Another Hunt Is On For Amelia Earhart’s Electra


Explorer Robert Ballard, who discovered the remains of the Titanic in 1985, is going after another iconic piece of history that’s gone missing: Amelia Earhart’s Lockheed Electra. Missing since July 7, 1937, Earhart and navigator Fred Noonan were considered to be lost at sea by the U.S. Navy in a report published that summer.

As recently reported by The New York Times, Ballard is following the breadcrumb of a photo taken in October 1937 of a British freighter that had run aground on Nikumaroro (then called Gardner Island). At the edge of the frame is a visual artifact believed to be part of the Electra’s landing gear. This discovery lead to searches in Nikumaroro during 2010 and 2012 by The International Group for Historic Aircraft Recovery, or TIGHAR, where they reported finding what they thought was a piece of the Electra

The October 1937 image believed to show a fragment of Earhart’s Lockheed’s landing gear.

Dr. Ballard is being joined by a substantial crew on the island and brings to bear high technology for the sea portion of the search. According to National Geographic, “Ballard’s search strategy, honed over more than 150 deep-sea expeditions, calls for using sonar to map the ocean floor and deploying a variety of remotely operated vehicles, including one that can dive as deep as 13,000 feet.”

National Geographic will air the results of the search in a two-hour special on Oct. 20.

Marc Cook
KITPLANES Editor in Chief Marc Cook has been in aviation journalism for more than 30 years. He is a 4000-hour instrument-rated, multi-engine pilot with experience in nearly 150 types. He’s completed two kit aircraft, an Aero Designs Pulsar XP and a Glasair Sportsman 2+2, and currently flies a 2002 GlaStar.

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  1. HUGE logic flaw:
    If the British expedition that was tasked with evaluating if the island was uninhabited, then they would have noted the wreckage of an airplane in the shallow water. The Brits are notorious for detailed observations and especially for writing everything down into log books.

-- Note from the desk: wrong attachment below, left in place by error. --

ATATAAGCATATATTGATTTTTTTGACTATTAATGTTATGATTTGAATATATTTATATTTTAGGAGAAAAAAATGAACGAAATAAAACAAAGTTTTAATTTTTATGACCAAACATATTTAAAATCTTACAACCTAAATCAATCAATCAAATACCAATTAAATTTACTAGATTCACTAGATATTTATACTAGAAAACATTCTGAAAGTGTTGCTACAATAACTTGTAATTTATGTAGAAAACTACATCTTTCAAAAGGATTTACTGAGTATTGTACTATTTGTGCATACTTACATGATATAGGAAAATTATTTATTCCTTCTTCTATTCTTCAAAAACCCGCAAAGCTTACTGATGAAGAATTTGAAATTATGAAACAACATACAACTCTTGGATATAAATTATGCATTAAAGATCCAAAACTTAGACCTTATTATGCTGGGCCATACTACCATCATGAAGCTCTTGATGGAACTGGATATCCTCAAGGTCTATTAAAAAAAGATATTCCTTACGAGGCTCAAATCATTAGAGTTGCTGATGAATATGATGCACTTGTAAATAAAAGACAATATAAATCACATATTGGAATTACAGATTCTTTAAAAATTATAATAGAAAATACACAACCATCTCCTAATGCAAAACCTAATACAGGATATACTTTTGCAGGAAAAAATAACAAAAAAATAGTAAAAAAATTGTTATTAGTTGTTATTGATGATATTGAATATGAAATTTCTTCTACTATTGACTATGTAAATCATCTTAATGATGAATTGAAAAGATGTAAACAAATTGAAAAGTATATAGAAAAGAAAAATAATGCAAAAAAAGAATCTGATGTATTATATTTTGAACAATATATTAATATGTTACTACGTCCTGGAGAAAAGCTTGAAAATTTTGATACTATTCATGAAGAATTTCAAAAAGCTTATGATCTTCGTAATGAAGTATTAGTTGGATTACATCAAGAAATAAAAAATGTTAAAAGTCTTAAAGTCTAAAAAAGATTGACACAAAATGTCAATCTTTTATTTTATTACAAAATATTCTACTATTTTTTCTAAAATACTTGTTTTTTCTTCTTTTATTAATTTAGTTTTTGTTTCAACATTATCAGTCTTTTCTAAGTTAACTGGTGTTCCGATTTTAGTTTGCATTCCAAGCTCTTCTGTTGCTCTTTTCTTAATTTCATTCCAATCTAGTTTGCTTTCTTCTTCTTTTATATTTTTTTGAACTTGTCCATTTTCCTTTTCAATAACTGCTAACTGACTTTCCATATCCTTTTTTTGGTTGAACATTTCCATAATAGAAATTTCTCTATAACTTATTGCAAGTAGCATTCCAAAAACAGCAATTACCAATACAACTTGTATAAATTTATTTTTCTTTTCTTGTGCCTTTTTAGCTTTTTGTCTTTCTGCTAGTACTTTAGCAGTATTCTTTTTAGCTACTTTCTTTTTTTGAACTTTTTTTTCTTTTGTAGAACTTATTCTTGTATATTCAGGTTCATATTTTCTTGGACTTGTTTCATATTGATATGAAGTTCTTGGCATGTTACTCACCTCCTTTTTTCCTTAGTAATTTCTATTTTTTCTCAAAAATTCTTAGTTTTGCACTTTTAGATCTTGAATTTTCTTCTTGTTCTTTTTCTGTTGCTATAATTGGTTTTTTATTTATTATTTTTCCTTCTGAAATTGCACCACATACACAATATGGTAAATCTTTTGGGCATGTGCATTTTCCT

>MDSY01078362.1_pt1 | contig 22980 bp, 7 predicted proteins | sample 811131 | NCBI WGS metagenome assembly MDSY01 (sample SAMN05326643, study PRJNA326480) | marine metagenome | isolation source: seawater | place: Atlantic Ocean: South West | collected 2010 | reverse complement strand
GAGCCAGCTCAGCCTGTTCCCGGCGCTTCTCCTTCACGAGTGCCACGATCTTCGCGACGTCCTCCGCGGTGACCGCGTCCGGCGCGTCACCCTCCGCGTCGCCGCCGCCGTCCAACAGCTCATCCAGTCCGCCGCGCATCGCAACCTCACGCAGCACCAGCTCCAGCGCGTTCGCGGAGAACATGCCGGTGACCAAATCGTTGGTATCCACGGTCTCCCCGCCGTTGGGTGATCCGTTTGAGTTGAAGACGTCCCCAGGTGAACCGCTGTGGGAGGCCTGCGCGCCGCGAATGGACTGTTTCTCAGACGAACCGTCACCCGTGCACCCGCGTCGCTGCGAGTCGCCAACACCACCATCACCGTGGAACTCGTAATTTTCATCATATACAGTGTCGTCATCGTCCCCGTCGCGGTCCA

It’s not reasonable to assume that the 1937 expedition of Gardner Island would be both oblivious to the Earhart news and also not note if an airplane wheel what sticking out of the surf right in front of their bow.

  2. The notion is that Amelia and Fred Noonan landed safely on July 2, 1937 on the flat reef at low tide of Gardner Island (now Nikumaroro Island) 380 miles southeast of the destination, Howland Island, and for several days made HF radio transmissions at night heard by some in the States but not by the US Coast Guard or Navy who were searching for them. During the day she and Fred Noonan went ashore rather than sit inside the hot Electra.
    Fearing that higher tides would draw the airplane off the reef and into the abyss as people speculate, one would think that they would have removed the plane’s seats, engine cowling and so much more for survival purposes and to place on the beach as a signal. Instead, nothing was left or found in subsequent years save what might be an old bottle of anti-freckle cream. Amelia did not like her freckles.
    Yup, let’s bring anti-freckle cream ashore but not shiny aluminum airplane parts that could be seen by the Navy pilots who catapulted from the USS Colorado in their Vought O3U Corsair float planes and circled the island several days later.

  3. This is ridiculous. TIGHAR doesn’t operate on facts; they came up with a hypothesis in 1991 that Earhart landed on Gardner Island and they’ve been finding supposed evidence since then to back up this pre-conceived conclusion. Don’t forget that in 1992 the founder, Richard Gillespie, famously said, “There’s only one possible conclusion: We found a piece of Amelia Earhart’s aircraft.” Only the rivet holes didn’t line up with an Electra, so then he claimed that it was a patch that was later added. He’s also claimed that he found human bones from Amelia, which DNA analysis was inconclusive as to whether they were from a turtle or a human.

    This group has essentially settled on the theory that she landed on Nikumaroro and they’re going to great lengths to make findings fit their theory of events.

    Now, they’ve gotten Robert Ballard tangled up in this. Ballard has actually don’t something incredible; it’s a shame that he’s lending his name and, apparently, resources to this group’s unsubstantiated theories.

    I want to find out what happened to her as much as anyone, but the evidence for this theory is so flimsy that it doesn’t deserve this kind of attention.